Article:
Jake and Susan's neat, two-story home had a well-groomed lawn and was situated in the eastern part of town, away from the blackened brick buildings of downtown and the shoddy ranch houses that dotted the surrounding hills. It was a nicer house than anyone I knew lived in. They had left a back window open, so all I had to do was force the screen out and try not to knock over a lamp and table as I climbed in.

Passing slowly through the rooms of the house, my stomach clenched up and it was hard for me to breathe. I picked up Jake and Susan's formal wedding photo off the sleek surface of the piano and stared at it, shaking my head. I took the frame in one hand and smashed the surface of the glass on the corner of the piano; several large shards fell noiselessly to the carpeted floor. What remained was a web of cracks and an indentation in the center of the photo. I put the photograph in its place on the piano, where it looked as if it had violently shattered of its own accord.

My mind had been made up to tear apart Jake's pilot uniforms, mangle flatware in the garbage disposal, shred the leather interior of the Cadillac, and flood the upstairs bathroom, but smashing the pictures was better. Limiting myself to photos with both Jake and Susan in them, I destroyed pictures displayed on bureaus, walls and miscellaneous pieces of furniture. I threw the fallen pieces of glass in the kitchen wastebasket. Susan had been waking up every morning with Jake -- Jake buying me hamburgers and ripping condom wrappers open with his teeth.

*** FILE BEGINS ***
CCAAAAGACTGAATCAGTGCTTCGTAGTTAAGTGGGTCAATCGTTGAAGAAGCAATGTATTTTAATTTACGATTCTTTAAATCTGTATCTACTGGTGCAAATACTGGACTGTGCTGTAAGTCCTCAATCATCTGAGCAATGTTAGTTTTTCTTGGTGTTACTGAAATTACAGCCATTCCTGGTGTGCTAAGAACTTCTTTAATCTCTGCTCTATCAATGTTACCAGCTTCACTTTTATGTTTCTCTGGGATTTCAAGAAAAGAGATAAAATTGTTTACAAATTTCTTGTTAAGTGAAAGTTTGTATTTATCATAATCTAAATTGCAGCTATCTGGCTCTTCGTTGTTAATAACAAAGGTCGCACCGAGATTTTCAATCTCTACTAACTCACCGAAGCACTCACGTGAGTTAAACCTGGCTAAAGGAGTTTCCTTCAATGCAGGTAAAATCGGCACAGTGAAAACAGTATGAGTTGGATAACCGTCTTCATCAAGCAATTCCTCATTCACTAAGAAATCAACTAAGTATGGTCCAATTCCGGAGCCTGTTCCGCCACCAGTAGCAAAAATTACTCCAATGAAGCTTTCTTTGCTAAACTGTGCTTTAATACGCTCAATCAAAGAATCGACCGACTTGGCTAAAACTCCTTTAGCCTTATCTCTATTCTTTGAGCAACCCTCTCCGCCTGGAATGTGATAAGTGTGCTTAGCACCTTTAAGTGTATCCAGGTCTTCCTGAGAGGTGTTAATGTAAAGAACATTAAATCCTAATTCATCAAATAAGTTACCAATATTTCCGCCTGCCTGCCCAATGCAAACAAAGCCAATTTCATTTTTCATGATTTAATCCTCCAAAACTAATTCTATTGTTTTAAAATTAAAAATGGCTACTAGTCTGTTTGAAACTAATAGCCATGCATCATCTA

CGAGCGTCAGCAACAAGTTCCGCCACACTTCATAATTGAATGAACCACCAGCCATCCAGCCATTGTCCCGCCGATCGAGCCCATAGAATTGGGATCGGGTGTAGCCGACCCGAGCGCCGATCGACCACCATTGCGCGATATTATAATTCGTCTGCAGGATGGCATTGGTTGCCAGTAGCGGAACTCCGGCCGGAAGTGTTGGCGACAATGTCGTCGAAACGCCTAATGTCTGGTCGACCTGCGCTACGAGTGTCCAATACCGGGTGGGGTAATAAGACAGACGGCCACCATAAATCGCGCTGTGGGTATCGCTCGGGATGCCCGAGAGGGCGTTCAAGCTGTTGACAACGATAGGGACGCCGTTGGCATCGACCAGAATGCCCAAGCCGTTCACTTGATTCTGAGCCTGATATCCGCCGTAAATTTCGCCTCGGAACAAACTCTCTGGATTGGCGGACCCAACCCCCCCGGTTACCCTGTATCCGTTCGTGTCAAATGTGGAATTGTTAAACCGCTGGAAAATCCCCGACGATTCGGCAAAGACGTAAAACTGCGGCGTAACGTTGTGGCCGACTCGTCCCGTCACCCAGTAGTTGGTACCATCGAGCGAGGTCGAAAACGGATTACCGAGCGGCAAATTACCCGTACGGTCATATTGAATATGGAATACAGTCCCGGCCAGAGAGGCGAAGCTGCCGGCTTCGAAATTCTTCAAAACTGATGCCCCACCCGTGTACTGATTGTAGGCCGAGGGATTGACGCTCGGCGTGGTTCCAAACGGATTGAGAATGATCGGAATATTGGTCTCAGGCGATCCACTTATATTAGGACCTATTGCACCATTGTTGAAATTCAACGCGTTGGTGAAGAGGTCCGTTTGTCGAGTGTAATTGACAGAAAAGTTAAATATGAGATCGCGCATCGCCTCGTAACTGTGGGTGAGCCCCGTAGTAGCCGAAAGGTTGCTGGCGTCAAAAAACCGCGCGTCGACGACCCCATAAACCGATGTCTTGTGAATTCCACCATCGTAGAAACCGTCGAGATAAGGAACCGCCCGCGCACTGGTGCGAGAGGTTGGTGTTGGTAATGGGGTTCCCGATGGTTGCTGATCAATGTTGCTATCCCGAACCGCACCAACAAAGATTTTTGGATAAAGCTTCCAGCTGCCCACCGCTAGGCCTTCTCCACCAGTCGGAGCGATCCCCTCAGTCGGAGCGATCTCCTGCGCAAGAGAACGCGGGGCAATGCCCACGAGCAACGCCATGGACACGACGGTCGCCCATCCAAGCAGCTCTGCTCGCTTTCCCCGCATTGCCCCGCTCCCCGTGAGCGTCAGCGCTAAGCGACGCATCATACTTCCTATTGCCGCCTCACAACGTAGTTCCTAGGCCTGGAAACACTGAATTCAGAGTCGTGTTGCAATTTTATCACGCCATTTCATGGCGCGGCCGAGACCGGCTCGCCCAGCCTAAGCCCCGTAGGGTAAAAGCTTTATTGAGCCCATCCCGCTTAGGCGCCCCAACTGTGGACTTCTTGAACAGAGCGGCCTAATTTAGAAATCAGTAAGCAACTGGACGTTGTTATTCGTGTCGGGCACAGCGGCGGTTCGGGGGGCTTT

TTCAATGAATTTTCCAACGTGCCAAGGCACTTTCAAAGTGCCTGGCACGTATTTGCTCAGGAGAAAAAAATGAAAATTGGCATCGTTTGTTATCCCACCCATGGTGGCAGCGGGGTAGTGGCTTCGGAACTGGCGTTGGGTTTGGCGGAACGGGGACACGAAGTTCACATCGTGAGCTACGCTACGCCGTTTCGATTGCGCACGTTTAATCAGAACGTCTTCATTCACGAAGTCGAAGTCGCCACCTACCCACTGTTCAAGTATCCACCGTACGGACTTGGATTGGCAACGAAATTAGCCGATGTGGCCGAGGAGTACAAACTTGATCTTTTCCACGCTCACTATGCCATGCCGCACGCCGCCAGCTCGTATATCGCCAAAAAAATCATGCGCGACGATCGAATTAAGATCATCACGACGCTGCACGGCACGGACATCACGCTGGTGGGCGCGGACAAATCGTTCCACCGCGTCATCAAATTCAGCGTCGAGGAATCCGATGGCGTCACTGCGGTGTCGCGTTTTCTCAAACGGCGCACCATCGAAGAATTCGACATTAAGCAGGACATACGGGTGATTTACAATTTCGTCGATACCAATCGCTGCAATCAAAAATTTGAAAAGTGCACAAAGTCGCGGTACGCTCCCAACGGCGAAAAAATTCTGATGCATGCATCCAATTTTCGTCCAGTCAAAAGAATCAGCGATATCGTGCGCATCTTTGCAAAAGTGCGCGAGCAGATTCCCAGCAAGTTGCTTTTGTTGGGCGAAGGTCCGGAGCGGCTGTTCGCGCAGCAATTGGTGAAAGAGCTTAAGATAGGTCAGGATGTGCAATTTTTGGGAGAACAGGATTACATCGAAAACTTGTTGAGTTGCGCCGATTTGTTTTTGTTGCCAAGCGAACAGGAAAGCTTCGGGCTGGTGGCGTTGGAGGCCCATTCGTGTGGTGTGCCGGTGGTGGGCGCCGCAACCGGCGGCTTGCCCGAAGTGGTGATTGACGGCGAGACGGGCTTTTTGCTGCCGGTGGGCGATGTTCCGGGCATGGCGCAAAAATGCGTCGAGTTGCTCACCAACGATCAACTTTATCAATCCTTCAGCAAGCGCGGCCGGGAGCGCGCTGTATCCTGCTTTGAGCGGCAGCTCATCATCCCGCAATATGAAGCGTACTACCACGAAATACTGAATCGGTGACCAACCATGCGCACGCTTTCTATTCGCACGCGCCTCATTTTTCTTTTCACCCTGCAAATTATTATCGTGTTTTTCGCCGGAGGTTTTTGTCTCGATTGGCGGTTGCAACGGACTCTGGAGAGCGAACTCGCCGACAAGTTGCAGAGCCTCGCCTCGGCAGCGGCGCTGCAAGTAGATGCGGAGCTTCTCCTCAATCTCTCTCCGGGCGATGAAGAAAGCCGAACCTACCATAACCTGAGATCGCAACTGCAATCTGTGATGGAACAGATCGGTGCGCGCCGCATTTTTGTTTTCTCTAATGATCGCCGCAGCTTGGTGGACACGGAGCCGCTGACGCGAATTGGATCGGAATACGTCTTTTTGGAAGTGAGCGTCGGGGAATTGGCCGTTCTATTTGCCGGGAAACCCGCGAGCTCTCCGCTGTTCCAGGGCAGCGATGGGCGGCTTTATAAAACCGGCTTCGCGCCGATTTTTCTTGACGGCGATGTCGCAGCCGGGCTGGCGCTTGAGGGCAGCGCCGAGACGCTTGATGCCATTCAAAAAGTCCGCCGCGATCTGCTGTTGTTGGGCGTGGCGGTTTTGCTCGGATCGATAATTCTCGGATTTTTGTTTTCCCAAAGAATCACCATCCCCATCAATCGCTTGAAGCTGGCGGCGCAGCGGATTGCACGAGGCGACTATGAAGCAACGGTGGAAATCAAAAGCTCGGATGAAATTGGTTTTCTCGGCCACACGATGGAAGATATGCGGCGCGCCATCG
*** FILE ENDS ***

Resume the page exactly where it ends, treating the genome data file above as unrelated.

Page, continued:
In the process of cracking their engagement party photo against the nightstand in the bedroom, I sliced my thumb open. Although dripping blood on the bedroom carpet had not been my intention, my hands were shaking and I didn't think I'd be able to do a very convincing job cleaning it up. Holding my bleeding hand tightly, I sat at the edge of Jake and Susan's bed. Comfortable, I swung my legs up and lay on my back, staring at their motionless ceiling fan. The sun was setting, sending orange light all over the ceiling. I calmed my breathing down and closed my eyes.

When I woke up, the room smelled clean and the ceiling was a pure white. It was just getting dark, the sky outside a deepening blue. I thought that I had woken up in a future where I was not a high school drop out, not rummaging around a house that did not belong to me, breaking things. The clean house with a comfortable bed and white ceilings was mine, and after mowing the lawn, I had stretched out to relieve my aching muscles. Someone would be downstairs, cooking the evening meal, and the smell would drift up any minute. I would put on a fresh shirt and go down to the kitchen to eat. The sensation was disorienting and for a minute I forgot that everything I owned was packed up in the basement of my aunt and uncle's house and that I'd be moving to the treacherous apartment building in a day or two. I rubbed my neck in the dark and fumbled for the stair railing.